Now that we are within the Christmas season preparing for the Nativity of our Lord, we are reminded of the great joy surrounding the upcoming feast. It is because of the joy of the coming of the Savior into the world, that the Orthodox Church keeps a 40-day fast in preparation for the joyous feast of the Nativity. In today’s world however, we seem to be surrounded by evil from all directions. There is no way we can avoid this reality, so we therefore need to find true joy in our lives that is more than superficial or “in the moment”. A joy that is faith-based is not superficial, but one that can withstand the ugly face of evil. For an Orthodox Christian, such joy should be quite easy to seek and acquire. 

Being Orthodox Christians, have we ever paused to contemplate the great joy found in Orthodoxy? As with many things in life, it is so easy to take for granted the priceless treasure into which most of us have been born and baptized. Some who are “cradle” Orthodox may not be very familiar with other faith traditions, so the Orthodox experience is all they know. Therefore, there is always the danger of becoming complacent in one’s approach to our faith tradition.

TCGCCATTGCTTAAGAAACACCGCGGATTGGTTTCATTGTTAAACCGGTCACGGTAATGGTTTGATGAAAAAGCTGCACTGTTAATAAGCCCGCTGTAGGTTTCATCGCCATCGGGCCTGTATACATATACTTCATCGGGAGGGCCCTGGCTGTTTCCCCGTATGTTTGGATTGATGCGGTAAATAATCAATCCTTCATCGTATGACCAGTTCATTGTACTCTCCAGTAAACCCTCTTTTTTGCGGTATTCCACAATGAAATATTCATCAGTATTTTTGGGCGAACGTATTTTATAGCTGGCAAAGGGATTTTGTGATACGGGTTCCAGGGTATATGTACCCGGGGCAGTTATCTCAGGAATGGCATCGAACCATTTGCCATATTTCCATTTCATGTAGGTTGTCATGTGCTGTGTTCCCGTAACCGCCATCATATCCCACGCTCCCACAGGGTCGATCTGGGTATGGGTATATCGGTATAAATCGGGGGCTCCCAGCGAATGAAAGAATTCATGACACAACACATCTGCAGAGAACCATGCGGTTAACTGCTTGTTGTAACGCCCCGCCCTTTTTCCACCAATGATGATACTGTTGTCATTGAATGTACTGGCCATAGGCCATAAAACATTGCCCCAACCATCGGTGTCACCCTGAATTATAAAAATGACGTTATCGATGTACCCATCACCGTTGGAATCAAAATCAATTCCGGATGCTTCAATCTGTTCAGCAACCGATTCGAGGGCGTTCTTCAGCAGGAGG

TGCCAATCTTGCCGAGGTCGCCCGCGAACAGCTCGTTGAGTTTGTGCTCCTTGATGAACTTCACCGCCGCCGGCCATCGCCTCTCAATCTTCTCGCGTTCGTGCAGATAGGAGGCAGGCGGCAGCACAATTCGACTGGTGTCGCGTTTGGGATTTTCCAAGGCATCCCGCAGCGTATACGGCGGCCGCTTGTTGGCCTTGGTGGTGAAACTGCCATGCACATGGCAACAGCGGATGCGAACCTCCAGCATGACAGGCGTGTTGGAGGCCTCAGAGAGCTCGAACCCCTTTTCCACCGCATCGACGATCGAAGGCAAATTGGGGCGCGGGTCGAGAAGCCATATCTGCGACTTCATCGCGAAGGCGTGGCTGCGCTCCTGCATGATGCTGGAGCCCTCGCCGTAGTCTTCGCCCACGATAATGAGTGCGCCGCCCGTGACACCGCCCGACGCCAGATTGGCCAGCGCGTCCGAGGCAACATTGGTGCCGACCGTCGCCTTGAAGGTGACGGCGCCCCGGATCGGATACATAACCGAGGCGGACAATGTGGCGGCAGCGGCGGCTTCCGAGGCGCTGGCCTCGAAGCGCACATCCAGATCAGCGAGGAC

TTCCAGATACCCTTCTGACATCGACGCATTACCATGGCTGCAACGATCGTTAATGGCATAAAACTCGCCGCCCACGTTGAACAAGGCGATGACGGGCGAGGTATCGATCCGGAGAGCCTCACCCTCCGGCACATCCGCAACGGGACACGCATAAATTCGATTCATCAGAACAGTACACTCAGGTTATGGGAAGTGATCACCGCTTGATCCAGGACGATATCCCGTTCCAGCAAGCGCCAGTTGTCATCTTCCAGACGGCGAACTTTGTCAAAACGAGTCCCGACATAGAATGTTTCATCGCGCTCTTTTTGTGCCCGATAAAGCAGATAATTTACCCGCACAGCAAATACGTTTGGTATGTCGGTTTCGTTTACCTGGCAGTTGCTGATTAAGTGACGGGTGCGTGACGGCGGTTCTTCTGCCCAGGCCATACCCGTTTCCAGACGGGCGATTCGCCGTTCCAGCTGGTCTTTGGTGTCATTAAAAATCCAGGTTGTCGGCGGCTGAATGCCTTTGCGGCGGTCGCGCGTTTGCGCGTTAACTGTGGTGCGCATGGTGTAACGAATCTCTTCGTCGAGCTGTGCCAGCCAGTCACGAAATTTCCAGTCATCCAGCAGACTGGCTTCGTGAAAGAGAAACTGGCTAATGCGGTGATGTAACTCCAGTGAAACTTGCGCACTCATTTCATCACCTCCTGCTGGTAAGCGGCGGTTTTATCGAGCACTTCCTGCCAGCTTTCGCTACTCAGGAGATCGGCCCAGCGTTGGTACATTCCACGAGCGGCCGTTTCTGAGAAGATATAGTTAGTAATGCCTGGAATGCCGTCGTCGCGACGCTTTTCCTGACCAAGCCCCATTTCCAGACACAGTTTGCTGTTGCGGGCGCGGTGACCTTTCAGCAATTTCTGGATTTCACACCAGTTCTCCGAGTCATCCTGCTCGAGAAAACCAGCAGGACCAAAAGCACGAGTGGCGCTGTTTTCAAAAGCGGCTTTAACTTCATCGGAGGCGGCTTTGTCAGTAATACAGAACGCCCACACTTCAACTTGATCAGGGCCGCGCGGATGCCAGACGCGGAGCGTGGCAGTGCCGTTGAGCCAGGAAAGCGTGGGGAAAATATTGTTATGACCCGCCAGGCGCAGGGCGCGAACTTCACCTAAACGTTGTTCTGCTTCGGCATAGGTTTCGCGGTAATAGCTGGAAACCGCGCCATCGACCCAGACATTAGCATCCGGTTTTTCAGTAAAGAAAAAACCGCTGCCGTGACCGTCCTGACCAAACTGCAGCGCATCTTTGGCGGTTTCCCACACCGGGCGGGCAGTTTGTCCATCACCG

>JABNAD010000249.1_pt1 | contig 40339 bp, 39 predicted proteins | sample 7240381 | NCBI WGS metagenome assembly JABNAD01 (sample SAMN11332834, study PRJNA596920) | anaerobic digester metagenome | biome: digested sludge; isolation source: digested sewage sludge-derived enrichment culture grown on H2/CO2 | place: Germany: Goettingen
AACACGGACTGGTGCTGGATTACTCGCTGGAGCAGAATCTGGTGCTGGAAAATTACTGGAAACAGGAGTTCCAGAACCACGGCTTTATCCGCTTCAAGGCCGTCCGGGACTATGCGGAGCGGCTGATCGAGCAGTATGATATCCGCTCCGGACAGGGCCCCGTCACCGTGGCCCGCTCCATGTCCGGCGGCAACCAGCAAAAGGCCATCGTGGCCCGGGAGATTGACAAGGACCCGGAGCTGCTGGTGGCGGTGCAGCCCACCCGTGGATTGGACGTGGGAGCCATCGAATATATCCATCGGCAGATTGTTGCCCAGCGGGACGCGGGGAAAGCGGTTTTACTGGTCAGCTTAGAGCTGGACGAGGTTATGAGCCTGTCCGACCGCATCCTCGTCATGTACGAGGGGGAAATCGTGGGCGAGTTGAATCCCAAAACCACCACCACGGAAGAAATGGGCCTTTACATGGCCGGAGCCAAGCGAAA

When speaking with converts to Orthodoxy who have come from other Christian denominations or other faith traditions, they consistently speak of the joy and spiritual beauty which they have found in the Orthodox Church. In fact, this has been the reaction of those who have discovered Orthodoxy throughout many centuries. Allow me to share a classic and often repeated quote describing a moving encounter with Orthodoxy, during the Divine Liturgy in Hagia Sophia Cathedral in Constantinople. In the late 900’s AD, Prince Vladimir of pre-Orthodox, pagan Russia was seeking an appropriate religion for his subjects, having been disillusioned with paganism. Already having excluded Judaism, he sent emissaries to various parts of the inhabited world to report on other faith traditions. They were not impressed with Islam, and after witnessing western style Christian services in Germany, they again were uninspired. Upon experiencing the Divine Liturgy in Hagia Sophia they stated the following: